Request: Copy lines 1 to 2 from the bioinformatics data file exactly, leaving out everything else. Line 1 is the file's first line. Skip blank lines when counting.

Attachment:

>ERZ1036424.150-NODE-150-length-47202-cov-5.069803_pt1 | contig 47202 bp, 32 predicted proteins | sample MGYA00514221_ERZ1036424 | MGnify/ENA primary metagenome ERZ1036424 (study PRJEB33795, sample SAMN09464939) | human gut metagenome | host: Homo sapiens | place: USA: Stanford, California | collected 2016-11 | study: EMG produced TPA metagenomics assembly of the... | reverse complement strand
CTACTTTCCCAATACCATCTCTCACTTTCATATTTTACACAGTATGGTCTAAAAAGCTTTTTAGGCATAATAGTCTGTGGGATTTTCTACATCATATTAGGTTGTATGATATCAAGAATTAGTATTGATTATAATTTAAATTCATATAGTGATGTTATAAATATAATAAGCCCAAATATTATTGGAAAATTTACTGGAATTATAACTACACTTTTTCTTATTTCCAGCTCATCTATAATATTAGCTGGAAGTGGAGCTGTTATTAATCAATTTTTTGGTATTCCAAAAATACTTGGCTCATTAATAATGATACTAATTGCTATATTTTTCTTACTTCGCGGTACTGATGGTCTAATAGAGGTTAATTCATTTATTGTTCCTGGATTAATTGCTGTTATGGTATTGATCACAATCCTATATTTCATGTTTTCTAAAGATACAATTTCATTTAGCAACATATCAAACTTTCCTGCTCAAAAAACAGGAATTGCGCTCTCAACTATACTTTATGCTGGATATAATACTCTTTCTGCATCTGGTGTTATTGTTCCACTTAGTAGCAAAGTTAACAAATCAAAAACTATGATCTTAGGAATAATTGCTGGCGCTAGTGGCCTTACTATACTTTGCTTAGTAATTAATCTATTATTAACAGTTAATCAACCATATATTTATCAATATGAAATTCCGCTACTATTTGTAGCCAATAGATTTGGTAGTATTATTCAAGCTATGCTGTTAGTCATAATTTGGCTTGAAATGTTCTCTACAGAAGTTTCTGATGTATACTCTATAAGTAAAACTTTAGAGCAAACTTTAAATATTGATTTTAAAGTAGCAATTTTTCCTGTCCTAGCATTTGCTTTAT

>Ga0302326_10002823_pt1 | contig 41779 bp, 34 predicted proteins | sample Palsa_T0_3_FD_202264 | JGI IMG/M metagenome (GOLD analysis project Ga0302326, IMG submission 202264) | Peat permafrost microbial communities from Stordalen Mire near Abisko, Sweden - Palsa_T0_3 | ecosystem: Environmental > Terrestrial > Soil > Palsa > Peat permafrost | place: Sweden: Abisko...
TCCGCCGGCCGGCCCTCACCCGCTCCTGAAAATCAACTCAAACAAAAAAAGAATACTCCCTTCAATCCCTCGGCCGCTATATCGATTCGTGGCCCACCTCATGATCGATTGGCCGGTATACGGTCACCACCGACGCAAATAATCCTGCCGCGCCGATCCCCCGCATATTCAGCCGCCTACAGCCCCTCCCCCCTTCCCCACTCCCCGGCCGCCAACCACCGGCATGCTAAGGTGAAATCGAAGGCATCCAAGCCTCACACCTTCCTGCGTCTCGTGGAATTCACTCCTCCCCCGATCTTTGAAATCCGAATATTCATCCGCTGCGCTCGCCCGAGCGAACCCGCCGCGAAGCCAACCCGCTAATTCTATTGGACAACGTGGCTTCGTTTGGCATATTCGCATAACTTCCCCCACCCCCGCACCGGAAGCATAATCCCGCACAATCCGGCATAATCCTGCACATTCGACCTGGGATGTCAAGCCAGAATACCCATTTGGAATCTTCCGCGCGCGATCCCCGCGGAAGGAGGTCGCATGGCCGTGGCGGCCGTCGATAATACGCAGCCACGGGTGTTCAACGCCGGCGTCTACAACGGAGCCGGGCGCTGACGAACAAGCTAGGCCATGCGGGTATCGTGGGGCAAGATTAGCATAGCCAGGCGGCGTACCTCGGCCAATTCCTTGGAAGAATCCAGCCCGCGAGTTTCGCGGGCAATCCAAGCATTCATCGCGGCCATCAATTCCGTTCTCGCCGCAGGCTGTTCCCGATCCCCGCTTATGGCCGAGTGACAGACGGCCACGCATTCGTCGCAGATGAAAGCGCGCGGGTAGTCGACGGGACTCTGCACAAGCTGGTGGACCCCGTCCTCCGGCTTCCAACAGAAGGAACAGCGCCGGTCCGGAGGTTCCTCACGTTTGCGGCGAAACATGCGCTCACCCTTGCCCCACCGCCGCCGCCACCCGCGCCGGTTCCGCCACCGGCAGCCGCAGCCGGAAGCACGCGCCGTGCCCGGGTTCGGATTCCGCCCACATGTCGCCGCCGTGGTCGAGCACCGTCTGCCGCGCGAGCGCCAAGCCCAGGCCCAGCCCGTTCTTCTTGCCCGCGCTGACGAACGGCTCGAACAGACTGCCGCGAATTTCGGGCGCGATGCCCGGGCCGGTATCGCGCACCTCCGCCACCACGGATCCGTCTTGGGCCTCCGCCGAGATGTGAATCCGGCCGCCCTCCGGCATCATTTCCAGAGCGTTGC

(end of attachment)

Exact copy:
>ERZ1036424.150-NODE-150-length-47202-cov-5.069803_pt1 | contig 47202 bp, 32 predicted proteins | sample MGYA00514221_ERZ1036424 | MGnify/ENA primary metagenome ERZ1036424 (study PRJEB33795, sample SAMN09464939) | human gut metagenome | host: Homo sapiens | place: USA: Stanford, California | collected 2016-11 | study: EMG produced TPA metagenomics assembly of the... | reverse complement strand
CTACTTTCCCAATACCATCTCTCACTTTCATATTTTACACAGTATGGTCTAAAAAGCTTTTTAGGCATAATAGTCTGTGGGATTTTCTACATCATATTAGGTTGTATGATATCAAGAATTAGTATTGATTATAATTTAAATTCATATAGTGATGTTATAAATATAATAAGCCCAAATATTATTGGAAAATTTACTGGAATTATAACTACACTTTTTCTTATTTCCAGCTCATCTATAATATTAGCTGGAAGTGGAGCTGTTATTAATCAATTTTTTGGTATTCCAAAAATACTTGGCTCATTAATAATGATACTAATTGCTATATTTTTCTTACTTCGCGGTACTGATGGTCTAATAGAGGTTAATTCATTTATTGTTCCTGGATTAATTGCTGTTATGGTATTGATCACAATCCTATATTTCATGTTTTCTAAAGATACAATTTCATTTAGCAACATATCAAACTTTCCTGCTCAAAAAACAGGAATTGCGCTCTCAACTATACTTTATGCTGGATATAATACTCTTTCTGCATCTGGTGTTATTGTTCCACTTAGTAGCAAAGTTAACAAATCAAAAACTATGATCTTAGGAATAATTGCTGGCGCTAGTGGCCTTACTATACTTTGCTTAGTAATTAATCTATTATTAACAGTTAATCAACCATATATTTATCAATATGAAATTCCGCTACTATTTGTAGCCAATAGATTTGGTAGTATTATTCAAGCTATGCTGTTAGTCATAATTTGGCTTGAAATGTTCTCTACAGAAGTTTCTGATGTATACTCTATAAGTAAAACTTTAGAGCAAACTTTAAATATTGATTTTAAAGTAGCAATTTTTCCTGTCCTAGCATTTGCTTTAT